Vitalik on betting in the election prediction markets, great stuff as usual. "The amazing promises of what prediction markets could bring if they work mathematically optimally will, of course, continue to collide with the limits of human reality, and hopefully, over time, we will get a much clearer view of exactly where this new social technology can provide the most value."

metaforecast.org allows you to search for forecasts from Metaculus, PolyMarket, and a bunch of other sources through a single convenient interface.

What makes good forecasters good? The Bias, Information, Noise model.

Using historical data on post-war financial crises around the world, we show that crises are substantially predictable. The combination of rapid credit and asset price growth over the prior three years, whether in the nonfinancial business or the household sector, is associated with about a 40% probability of entering a financial crisis within the next three years.

AI

An excellent new science fiction short from Sam Hughes: Lena. (Inspired by Age of Em?)

OpenAI's DALL·E creates images from text.

OpenAI: Multimodal Neurons in Artificial Neural Networks. Lots of cool stuff, including the Stroop effect in ML models.

The National Security Commission on Artificial Intelligence (chaired by Eric Schmidt) has produced its "Final Report". 756 pages long, do read the executive summary and skim though. Strikes me as rather fantastically idealistic.

The Rest

A whirlwind tour of Ethereum finance. "Why should I care about this? For one thing, it's the coolest, most cypherpunk thing going." Plus Wrecking sandwich traders for fun and profit: "Being a DeFi degenerate is a lot of fun, but be careful in your trading - because this game is highly adversarial and we play for keeps."

One man's experience with early retirement. Keeping up with the Joneses is an underrated aspect of psychology and economic decision-making. Selection happens on relative fitness—so much of human behavior is downstream from that.

A chart from The Recent Large Reduction in Space Launch Cost. Note the logarithmic y axis. Also check out The New Space Race: What Took So Long, for an explainer of why this wasn't possible a few decades ago.

Tariana is a language spoken by about 100 people in the Amazon rainforest, and it has evidentiality baked into it, with different suffixes depending on whether you saw something, inferred it, or learned it from someone else. Here's a paper that goes into more detail. And it's not the only language with evidentiality features!

Joe Carlsmith on objecting to moral claims because their implications are too demanding. "In general, I think that the abstract arguments for very “demanding” forms of moral behavior are very strong (even for non-consequentialists). But I think that the fuzzier, harder-to-articulate heuristics, evidence, and forms of wisdom encoded in our hesitations about such behavior are important sources of information as well." Plus Alienation and meta-ethics (or: is it possible you should maximize helium?).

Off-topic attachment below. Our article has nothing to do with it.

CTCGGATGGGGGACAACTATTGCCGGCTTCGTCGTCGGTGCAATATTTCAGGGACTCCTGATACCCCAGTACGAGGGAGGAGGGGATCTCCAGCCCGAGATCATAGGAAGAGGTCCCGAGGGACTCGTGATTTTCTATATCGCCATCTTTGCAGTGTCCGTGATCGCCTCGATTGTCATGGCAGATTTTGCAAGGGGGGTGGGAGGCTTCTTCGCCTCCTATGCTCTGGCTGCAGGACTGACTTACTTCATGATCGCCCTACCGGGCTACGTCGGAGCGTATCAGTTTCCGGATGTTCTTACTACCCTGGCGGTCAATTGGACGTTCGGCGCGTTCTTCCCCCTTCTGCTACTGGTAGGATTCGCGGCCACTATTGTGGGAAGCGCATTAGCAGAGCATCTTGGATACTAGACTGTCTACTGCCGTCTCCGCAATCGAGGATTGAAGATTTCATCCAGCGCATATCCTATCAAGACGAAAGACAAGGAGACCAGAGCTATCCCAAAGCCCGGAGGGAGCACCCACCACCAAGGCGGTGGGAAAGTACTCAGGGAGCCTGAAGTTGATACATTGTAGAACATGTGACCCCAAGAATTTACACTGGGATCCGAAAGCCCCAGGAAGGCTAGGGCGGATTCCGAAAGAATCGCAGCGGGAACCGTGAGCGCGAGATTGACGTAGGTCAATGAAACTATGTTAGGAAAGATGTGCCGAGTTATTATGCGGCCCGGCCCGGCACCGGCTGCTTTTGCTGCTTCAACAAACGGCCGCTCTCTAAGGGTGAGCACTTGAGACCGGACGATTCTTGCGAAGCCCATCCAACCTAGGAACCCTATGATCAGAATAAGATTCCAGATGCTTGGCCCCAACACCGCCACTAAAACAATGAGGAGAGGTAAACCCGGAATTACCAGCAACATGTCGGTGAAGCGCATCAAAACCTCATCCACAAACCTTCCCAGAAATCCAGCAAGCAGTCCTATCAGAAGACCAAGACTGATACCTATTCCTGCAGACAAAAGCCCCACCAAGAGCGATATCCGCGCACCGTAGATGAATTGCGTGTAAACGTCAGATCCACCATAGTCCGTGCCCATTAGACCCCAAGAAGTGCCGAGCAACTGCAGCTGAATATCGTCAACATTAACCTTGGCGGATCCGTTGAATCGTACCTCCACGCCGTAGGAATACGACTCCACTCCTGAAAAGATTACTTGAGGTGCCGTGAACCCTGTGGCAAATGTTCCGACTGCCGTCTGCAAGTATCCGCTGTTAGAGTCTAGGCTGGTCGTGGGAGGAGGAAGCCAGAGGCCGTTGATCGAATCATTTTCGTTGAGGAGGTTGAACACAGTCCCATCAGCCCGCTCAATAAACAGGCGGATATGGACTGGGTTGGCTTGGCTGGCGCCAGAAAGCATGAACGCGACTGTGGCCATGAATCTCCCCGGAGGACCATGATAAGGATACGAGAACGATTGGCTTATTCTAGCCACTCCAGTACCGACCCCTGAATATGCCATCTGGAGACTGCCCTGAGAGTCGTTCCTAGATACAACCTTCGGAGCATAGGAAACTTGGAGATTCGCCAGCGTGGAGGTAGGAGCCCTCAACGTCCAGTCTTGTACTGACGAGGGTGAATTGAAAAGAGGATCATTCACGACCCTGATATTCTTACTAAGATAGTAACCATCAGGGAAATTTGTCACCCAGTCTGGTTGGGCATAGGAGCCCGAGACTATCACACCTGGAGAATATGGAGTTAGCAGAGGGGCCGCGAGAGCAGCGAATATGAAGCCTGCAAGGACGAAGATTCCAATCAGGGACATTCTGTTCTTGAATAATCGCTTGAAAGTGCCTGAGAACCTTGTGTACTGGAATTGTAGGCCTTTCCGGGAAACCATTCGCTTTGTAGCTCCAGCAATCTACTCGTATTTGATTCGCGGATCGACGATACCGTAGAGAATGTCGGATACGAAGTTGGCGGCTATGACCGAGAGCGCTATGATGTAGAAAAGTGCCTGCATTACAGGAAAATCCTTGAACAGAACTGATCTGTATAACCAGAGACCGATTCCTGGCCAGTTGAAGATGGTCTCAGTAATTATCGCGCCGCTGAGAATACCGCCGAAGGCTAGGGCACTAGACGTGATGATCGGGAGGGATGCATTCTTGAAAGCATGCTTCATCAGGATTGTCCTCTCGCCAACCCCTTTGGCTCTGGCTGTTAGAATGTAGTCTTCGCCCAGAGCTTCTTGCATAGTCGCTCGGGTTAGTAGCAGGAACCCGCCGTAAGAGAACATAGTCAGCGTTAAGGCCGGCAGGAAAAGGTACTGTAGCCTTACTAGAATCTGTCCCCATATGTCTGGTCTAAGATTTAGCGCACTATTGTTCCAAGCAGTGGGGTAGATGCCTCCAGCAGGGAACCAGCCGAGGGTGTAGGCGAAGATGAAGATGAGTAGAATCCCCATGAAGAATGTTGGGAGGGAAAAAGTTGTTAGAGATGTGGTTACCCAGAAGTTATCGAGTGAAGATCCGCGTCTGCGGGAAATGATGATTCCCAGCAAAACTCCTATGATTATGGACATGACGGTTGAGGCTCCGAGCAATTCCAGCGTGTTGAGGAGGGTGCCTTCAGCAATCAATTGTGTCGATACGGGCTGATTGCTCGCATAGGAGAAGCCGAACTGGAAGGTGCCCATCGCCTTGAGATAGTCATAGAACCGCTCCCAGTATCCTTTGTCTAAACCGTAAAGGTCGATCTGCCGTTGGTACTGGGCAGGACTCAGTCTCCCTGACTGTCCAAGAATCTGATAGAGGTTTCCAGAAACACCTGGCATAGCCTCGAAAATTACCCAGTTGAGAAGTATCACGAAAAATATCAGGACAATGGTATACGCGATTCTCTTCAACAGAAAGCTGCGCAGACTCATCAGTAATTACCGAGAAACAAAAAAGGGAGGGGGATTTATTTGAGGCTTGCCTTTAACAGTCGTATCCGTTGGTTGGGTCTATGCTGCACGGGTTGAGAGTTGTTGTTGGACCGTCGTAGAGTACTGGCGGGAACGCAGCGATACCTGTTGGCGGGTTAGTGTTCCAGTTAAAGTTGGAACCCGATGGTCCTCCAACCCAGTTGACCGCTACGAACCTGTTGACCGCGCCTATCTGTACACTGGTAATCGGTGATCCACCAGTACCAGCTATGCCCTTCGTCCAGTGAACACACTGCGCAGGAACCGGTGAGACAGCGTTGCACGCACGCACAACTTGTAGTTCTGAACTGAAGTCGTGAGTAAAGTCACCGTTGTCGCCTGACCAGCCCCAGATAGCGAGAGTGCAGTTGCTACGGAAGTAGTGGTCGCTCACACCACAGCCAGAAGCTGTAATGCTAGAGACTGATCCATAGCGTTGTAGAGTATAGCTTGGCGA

Can You Ever Be Too Smart for Your Own Good? Comparing Linear and Nonlinear Effects of Cognitive Ability on Life Outcomes. "We found no support for any downside to higher ability and no evidence for a threshold beyond which greater scores cease to be beneficial. Thus, greater cognitive ability is generally advantageous—and virtually never detrimental."

bmgarfinkel reviews Renaissance polymath Gerolamo Cardano's memoir The Book of My Life (1575). "Cardano kicks off the chapter “Things of Worth Which I Have Achieved in Various Studies” by reminding the reader that “there is practically no new idea which one may bring forward.”"

A mouse embryo has been grown in an artificial womb—humans could be next. "Hanna says to make such experiments more acceptable, human embryos could be altered to limit their potential to develop fully. One possibility would be to install genetic mutations in a calcium channel so as to prevent the heart from ever beating." (What a sentence!)

A Group of Orca Outcasts Is Now Dominating an Entire Sea. "Granny and her kin are considered part of the same species as transient killer whales, Orcinus orca. But residents and transients have lived separate lives for at least a quarter-million years. They generally do their best to avoid each other, and they don’t even speak the same language—the patterns and sounds they use to communicate are completely different. Over time, each type has established cultural traditions that are passed from generation to generation."

On the SawStop and the table saw industry. "The CPSC says table saws result in about $4B in damage annually. The market for table saws is about$200-400M. This is a product that does almost 10x in damage as the market size."

There were a few hundred pieces written about the NYT/Scott thing, most of them incredibly tiresome. @yashkaf produced the best take by just writing about the features of the mainstream narrative and how one ought to interact with it. "There are three main goals of engaging in argument: for truth, for power, for lulz."

Apparently there are bacteria that do photosynthesis from the infrared glow of hydrothermal vents deep in the ocean.

A fan-made visual effects demo for the unfilmed Shane Carruth script A Topiary.